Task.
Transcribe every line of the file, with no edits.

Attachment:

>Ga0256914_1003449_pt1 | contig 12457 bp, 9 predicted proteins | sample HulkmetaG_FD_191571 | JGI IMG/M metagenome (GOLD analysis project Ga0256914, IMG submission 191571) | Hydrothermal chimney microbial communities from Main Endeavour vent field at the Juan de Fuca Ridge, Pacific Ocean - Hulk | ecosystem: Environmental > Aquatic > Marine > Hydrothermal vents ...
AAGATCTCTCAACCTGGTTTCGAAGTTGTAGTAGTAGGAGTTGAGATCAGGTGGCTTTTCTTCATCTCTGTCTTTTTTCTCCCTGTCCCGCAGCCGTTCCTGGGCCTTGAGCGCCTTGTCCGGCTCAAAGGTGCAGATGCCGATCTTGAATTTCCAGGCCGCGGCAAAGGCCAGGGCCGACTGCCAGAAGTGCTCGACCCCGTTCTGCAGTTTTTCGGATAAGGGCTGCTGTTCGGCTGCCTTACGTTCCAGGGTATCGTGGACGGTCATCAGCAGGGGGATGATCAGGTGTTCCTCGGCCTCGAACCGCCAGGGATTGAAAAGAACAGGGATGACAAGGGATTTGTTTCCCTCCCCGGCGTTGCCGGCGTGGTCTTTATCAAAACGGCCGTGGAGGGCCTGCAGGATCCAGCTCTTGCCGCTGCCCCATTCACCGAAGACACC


>Ga0256914_1003449_pt1 | contig 12457 bp, 9 predicted proteins | sample HulkmetaG_FD_191571 | JGI IMG/M metagenome (GOLD analysis project Ga0256914, IMG submission 191571) | Hydrothermal chimney microbial communities from Main Endeavour vent field at the Juan de Fuca Ridge, Pacific Ocean - Hulk | ecosystem: Environmental > Aquatic > Marine > Hydrothermal vents ...
AAGATCTCTCAACCTGGTTTCGAAGTTGTAGTAGTAGGAGTTGAGATCAGGTGGCTTTTCTTCATCTCTGTCTTTTTTCTCCCTGTCCCGCAGCCGTTCCTGGGCCTTGAGCGCCTTGTCCGGCTCAAAGGTGCAGATGCCGATCTTGAATTTCCAGGCCGCGGCAAAGGCCAGGGCCGACTGCCAGAAGTGCTCGACCCCGTTCTGCAGTTTTTCGGATAAGGGCTGCTGTTCGGCTGCCTTACGTTCCAGGGTATCGTGGACGGTCATCAGCAGGGGGATGATCAGGTGTTCCTCGGCCTCGAACCGCCAGGGATTGAAAAGAACAGGGATGACAAGGGATTTGTTTCCCTCCCCGGCGTTGCCGGCGTGGTCTTTATCAAAACGGCCGTGGAGGGCCTGCAGGATCCAGCTCTTGCCGCTGCCCCATTCACCGAAGACACC